Ill prepared, ill suited and irrelevant — that’s the conclusion a new report on Britain’s cyber defences. In a scathing analysis, the House of Commons Defence Committee’s demands the government take the cyber threat more seriously:
‘The Government needs to put in place — as it has not yet done — mechanisms, people, education, skills, thinking and policies which take it into both the opportunities, and the vulnerable, which cyber presents. It is time the government approached this subject with vigour.’
The constantly evolving threat from hackers has left the government struggling to stay one step ahead of hackers. Their last initiative — the Cyber Reservists — is less bringing in highly skilled experts and more a digital Dad’s Army. But what appears particularly concerning is the threat posed to our Army:
‘…the Armed Forces now so dependent on information and communications technology, should such systems suffer a sustained cyber attack, their ability to operate could be totally compromised.
When attacks have penetrated our defences at troop level, one would assume there would be plans to counter a serious attack on our critical national infrastructure. Again, the report suggests the government is lacking:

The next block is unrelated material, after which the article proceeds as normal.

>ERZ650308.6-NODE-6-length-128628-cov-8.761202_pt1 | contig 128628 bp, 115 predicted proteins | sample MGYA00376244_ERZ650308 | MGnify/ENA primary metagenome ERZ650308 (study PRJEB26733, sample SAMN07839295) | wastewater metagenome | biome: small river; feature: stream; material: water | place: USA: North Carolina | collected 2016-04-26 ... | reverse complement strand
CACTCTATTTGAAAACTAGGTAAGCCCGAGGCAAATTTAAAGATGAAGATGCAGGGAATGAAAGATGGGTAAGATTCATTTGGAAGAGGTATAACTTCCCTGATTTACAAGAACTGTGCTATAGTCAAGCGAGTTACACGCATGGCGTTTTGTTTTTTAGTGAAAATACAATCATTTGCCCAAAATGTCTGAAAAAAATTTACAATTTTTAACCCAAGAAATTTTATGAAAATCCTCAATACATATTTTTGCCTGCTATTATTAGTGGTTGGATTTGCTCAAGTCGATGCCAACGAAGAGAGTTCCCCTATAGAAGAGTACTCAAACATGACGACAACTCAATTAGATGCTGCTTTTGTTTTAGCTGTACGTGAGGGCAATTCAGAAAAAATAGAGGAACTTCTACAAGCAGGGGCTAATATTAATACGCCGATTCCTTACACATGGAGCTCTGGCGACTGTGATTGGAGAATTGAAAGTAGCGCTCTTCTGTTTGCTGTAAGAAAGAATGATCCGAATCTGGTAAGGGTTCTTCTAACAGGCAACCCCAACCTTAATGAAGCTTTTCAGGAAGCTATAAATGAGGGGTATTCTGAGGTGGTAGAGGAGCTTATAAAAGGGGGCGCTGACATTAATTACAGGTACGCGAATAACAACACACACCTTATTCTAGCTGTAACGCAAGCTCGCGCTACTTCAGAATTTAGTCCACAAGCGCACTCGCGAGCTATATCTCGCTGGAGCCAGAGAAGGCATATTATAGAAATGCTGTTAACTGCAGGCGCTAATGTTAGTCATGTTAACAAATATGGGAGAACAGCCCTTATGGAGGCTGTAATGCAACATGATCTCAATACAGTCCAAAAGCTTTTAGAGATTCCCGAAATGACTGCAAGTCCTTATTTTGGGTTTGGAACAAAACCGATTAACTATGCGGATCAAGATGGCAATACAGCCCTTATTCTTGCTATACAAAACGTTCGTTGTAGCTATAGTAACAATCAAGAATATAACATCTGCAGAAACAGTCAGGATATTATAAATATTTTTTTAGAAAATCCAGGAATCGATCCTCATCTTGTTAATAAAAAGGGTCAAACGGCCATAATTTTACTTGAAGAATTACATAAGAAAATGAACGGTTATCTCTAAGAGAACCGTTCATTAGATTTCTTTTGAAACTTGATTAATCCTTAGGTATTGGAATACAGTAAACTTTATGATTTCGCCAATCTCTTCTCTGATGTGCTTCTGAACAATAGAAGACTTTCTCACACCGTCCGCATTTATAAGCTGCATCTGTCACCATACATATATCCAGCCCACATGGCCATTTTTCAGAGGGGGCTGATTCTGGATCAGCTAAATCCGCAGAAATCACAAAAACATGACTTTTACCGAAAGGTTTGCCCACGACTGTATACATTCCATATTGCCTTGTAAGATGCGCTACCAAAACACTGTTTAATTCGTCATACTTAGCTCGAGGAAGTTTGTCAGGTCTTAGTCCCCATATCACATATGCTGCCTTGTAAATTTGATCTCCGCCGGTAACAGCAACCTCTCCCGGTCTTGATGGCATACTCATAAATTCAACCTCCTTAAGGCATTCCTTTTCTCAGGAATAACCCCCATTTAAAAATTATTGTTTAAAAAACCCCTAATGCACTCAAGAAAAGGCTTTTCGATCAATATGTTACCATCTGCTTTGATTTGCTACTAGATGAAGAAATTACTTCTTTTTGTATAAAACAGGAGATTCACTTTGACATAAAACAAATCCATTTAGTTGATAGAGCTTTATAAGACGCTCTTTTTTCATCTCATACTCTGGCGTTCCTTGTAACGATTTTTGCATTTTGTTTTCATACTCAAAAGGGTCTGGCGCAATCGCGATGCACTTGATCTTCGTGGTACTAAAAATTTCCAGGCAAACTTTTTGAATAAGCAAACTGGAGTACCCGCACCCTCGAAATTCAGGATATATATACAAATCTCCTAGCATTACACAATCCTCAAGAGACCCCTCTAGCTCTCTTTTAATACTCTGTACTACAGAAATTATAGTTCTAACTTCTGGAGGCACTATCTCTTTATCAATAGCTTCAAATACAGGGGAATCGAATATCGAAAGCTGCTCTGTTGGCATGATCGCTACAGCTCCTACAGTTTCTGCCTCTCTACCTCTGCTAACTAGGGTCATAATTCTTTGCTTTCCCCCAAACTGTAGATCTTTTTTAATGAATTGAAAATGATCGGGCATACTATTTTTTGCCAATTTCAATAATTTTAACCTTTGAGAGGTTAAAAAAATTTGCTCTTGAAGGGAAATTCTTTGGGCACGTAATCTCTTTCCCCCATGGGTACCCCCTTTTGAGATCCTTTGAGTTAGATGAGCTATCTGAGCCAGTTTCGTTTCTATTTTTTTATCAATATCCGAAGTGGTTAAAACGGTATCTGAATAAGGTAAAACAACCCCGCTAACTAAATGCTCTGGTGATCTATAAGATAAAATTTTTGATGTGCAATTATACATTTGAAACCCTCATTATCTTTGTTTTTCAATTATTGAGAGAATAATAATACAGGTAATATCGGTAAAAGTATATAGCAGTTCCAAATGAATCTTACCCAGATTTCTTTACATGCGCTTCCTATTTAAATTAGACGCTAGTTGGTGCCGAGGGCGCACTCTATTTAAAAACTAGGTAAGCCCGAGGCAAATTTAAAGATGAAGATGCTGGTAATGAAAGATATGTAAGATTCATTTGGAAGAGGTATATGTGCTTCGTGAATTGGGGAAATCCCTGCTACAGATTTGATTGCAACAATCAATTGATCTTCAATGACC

‘There is clearly still much work to be done on determining what type or extent of cyber attack would warrant a military response…we recommend the Government ensure that civil contingency plans identify the military resources that could be drawn upon in the event of a large-scale cyber attack’
The shadow defence minister Jim Murphy has jumped onboard to lambast the government, stating that ‘policy progress is falling behind the pace of the threat our armed forces face’ and urges the Ministry of Defence to ‘tackle vulnerabilities urgently’. More than just a preventative strategy is required, as the report suggests, ‘it is not enough for the Armed Forces to do their best to prevent an effective attack’.
Simply, the MoD needs to put more muscle behind defending the nation online. Where and how can this be done? The first obvious area is leadership. The Defence Committee criticises the lack of single minister or department responsible for cyber defences, though Cabinet Office minister Francis Maude comes the closest. The threats are so frequent and of such veracity there is now the need for ‘increased ministerial attention’. The other area is funding. Increasing investment in cyber defences would allow the Ministry of Defence to woo more people from the private sector, develop the skills of staff and help them to respond better to the shapeshifting digital environment.
But the whole government, not just the MoD, has very little room to spare on budgets so where the money will come from? Cutting front line defences is not an option, so the government is left with the unenviable task of reworking (already limited) budgets to fight new and complicated threats. If they fail, we’ll know soon enough.Tags: Cabinet Office, Cyber security, GCHQ, Ministry of defence, UK politics